T-Mobile (TMUS) knows how to pick its villains. After spending most of the last year loudly butchering the mobile industry’s sacred cows, the carrier says it is positioning itself as a good-guy alternative to high-cost financial services for people without bank accounts.
The company announced a service Wednesday called Mobile Money, which pairs a prepaid Visa card with a mobile app to allow people to do such things as deposit and cash checks via smartphone, get money from ATMs, and send money to one another. While the service is available to anyone, the best terms are available to T-Mobile’s own wireless subscribers. “Millions of Americans pay outrageous fees to check cashers, payday lenders and other predatory businesses—just for the right to use their own money,” said John Legere, the company’s chief executive, in a statement. “Mobile Money shifts the balance of power for T-Mobile customers and keeps more money in their pockets.”
Tying financial services to wireless connectivity makes sense. Even people without bank accounts have wireless plans, and T-Mobile can offer a service that distinguishes itself from competitors while also making it more convenient for people to pay their phone bills. The carrier’s stores will serve as a network of tellers, where people can come to load cash onto their cards. In some parts of the world, mobile phones have become the de facto way for people to handle day-to-day financial transactions, most famously with Kenya’s M-Pesa.
T-Mobile’s new service is much more modest right now. It provides a low-cost option for certain financial services, free of such things as overdraft and monthly fees that banks have been criticized for. Still, T-Mobile’s attack on the payday lending and cash-checking industries is mostly rhetorical. T-Mobile offers nothing resembling the short-term loans that payday lenders traffic in. For the services it does offer, its main competitors are other companies such as Sprint’s (S) Boost Mobile Brand or Wal-Mart Stores (WMT), both of which add financial services onto their core consumer businesses aimed at those of modest means.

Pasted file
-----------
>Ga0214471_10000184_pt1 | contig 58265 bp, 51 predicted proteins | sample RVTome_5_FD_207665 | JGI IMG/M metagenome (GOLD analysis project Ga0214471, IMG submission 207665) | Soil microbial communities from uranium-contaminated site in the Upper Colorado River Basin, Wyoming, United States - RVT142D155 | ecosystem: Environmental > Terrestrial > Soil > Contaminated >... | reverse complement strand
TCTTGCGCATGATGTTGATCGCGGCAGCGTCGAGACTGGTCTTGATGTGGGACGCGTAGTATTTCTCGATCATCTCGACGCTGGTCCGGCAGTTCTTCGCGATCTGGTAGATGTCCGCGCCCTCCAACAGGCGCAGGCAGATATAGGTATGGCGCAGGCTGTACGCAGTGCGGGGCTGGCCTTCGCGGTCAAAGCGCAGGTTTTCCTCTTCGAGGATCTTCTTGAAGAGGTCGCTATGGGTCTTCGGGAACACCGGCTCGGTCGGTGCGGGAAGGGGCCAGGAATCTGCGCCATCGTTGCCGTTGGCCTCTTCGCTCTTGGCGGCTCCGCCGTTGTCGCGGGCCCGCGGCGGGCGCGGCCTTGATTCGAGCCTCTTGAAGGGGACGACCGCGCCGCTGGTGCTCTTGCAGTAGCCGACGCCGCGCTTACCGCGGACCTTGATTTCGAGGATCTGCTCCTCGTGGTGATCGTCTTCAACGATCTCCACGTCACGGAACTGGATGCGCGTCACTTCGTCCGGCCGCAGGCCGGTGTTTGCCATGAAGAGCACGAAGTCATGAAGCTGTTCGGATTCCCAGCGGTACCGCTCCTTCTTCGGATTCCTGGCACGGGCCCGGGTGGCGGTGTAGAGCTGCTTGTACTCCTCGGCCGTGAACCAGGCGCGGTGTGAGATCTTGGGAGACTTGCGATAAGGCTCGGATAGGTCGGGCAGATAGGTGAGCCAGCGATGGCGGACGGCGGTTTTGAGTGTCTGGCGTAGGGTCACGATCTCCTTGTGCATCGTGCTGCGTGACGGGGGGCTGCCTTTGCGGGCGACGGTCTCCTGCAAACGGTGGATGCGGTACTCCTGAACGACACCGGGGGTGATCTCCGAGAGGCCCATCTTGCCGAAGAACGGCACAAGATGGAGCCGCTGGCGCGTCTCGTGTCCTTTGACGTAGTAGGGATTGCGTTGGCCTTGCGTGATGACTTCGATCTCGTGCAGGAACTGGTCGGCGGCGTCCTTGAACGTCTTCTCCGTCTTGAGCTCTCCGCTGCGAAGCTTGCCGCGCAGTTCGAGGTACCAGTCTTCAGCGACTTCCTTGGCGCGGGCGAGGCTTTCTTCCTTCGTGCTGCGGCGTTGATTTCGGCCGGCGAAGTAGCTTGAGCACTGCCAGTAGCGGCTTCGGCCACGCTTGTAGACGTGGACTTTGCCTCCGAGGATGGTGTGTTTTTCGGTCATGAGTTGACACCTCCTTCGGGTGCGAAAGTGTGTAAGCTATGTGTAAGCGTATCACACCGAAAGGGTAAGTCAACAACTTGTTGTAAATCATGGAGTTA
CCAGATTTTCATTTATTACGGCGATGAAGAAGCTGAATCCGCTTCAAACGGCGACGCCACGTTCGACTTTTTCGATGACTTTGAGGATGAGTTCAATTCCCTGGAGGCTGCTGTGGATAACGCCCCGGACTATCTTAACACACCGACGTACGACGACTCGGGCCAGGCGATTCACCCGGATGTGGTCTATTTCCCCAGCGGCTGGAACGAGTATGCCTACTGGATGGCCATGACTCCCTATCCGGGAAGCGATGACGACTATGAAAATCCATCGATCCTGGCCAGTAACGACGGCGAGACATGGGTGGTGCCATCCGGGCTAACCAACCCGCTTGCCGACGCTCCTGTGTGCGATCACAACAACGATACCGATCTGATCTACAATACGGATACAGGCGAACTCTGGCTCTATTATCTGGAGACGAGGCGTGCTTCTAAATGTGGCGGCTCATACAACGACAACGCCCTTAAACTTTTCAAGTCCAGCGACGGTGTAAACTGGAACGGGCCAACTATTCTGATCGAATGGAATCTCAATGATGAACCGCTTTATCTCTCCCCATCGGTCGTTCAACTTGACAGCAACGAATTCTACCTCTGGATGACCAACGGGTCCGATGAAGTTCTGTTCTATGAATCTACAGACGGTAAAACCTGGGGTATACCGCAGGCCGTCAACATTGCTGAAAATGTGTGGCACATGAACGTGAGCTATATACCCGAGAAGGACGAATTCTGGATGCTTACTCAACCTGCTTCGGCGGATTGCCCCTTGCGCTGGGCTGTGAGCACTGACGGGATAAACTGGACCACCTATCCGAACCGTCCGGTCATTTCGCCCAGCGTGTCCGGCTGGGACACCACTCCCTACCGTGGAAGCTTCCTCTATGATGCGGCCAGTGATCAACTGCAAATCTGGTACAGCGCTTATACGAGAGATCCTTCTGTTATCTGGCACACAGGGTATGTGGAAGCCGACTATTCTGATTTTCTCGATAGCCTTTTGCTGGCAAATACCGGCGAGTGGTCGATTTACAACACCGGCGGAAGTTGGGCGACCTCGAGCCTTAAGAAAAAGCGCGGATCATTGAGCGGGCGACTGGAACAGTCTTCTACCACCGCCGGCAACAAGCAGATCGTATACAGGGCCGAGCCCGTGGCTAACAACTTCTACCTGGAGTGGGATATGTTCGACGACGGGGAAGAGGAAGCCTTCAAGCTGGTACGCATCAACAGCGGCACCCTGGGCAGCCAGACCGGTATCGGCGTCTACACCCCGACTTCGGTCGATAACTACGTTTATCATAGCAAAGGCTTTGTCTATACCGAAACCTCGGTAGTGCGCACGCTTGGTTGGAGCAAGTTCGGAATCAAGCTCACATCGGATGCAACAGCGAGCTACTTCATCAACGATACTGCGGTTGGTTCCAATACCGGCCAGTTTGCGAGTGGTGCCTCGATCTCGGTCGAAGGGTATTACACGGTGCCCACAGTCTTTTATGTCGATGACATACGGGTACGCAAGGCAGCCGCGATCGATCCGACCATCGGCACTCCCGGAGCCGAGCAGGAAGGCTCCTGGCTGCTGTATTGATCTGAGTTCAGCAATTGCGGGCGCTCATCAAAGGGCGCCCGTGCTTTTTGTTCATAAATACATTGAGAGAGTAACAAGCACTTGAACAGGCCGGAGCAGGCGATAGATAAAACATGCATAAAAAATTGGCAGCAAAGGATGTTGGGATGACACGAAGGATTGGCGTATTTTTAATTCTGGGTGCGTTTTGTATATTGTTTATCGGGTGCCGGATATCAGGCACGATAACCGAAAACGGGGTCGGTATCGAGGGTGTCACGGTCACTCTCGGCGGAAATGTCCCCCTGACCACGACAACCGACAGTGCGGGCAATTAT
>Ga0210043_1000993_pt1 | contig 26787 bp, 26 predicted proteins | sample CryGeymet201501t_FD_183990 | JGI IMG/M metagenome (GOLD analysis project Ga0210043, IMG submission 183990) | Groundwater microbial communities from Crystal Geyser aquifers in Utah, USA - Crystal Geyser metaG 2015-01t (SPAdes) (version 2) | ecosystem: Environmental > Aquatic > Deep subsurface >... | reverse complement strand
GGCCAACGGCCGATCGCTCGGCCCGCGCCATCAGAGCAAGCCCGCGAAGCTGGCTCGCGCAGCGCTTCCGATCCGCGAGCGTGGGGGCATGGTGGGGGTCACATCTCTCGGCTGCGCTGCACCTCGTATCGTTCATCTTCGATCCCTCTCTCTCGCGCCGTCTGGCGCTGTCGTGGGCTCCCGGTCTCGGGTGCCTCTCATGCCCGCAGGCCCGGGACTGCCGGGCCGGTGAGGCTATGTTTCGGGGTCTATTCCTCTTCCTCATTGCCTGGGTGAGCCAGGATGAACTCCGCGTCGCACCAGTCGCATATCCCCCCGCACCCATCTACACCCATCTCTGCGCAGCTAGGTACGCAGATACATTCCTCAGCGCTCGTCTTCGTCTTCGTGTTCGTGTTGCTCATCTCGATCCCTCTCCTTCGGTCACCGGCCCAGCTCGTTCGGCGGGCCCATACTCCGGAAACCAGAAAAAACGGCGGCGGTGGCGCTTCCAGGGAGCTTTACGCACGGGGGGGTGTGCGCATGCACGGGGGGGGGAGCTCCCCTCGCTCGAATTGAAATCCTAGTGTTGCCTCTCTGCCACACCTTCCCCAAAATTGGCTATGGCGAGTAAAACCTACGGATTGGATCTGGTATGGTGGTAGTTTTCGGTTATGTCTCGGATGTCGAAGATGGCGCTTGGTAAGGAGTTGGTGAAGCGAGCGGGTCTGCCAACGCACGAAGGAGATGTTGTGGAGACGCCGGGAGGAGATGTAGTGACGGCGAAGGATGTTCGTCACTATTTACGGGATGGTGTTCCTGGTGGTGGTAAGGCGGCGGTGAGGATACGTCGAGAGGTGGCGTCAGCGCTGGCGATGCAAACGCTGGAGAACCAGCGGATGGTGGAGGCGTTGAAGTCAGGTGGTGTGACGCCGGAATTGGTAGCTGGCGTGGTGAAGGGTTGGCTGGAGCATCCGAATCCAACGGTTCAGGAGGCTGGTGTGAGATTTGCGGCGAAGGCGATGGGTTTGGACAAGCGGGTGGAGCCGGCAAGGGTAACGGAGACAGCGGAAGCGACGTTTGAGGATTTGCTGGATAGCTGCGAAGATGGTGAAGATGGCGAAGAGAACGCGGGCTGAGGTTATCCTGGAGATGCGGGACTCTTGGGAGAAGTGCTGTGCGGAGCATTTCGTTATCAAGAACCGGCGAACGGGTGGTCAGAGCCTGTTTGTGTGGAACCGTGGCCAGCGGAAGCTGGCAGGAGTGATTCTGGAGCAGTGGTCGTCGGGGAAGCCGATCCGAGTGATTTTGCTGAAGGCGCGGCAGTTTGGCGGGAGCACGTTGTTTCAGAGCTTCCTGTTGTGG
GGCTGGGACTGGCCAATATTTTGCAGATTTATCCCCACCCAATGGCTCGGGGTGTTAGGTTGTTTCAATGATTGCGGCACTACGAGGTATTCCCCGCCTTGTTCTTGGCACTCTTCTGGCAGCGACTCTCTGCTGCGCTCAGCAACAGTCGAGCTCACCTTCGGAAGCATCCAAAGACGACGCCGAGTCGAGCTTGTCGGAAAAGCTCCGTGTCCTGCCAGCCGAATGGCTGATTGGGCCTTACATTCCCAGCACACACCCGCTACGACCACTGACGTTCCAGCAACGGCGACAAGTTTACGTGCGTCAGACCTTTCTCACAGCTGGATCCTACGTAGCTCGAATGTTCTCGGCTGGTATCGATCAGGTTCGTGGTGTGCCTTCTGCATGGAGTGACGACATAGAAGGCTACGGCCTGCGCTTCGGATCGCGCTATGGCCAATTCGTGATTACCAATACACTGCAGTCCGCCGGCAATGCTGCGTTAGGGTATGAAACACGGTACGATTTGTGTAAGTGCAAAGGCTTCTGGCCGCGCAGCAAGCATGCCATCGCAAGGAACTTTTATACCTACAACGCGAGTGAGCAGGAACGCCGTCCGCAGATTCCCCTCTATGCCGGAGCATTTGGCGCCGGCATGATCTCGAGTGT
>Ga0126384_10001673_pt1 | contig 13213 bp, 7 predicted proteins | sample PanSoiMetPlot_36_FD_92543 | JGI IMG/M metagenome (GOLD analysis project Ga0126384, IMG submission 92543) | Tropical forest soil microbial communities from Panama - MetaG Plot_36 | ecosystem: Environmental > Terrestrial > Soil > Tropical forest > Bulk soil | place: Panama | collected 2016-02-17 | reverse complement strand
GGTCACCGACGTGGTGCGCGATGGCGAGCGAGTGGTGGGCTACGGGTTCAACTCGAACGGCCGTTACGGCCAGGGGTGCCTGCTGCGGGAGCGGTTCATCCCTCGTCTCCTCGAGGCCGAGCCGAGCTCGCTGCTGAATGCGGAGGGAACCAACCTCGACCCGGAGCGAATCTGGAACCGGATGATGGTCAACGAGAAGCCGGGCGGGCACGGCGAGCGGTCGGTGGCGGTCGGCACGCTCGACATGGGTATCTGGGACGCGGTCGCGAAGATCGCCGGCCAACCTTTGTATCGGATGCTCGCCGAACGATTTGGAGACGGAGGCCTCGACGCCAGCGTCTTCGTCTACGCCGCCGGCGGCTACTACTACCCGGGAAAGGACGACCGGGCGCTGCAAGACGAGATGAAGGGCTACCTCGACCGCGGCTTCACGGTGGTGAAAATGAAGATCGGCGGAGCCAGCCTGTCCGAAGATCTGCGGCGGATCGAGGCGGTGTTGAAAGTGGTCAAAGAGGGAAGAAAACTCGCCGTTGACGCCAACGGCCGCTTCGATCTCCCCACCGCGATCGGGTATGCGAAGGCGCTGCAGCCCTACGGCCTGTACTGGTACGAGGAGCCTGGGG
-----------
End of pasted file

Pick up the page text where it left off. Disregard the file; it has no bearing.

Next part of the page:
Wal-Mart began offering a card in 2012 with practically no fees, and the giant retailer also charges $3 to cash checks up to $1,000 in its stores. T-Mobile’s service takes a fee of 1 percent of the value of government or payroll checks and 4 percent of the value of all other checks. This makes T-Mobile more expensive for any check over $300 and for personal checks over $75. (There is no fee for depositing a check; it just takes longer to get access to the cash.)
Jennifer Tescher, chief executive of the Center for Financial Services Innovation, chides T-Mobile for burying information about its fees on its website. “They have very poor disclosures,” she says. But the banking system is clearly not working for a large proportion of Americans, and Tescher thinks that companies like T-Mobile are better positioned than banks to develop novel financial services for this population. “It’s a lot harder to make changes to an existing system than it is to build something from scratch,” she says. “Some of the new upstarts, especially those with deep pockets, have a leg up here.”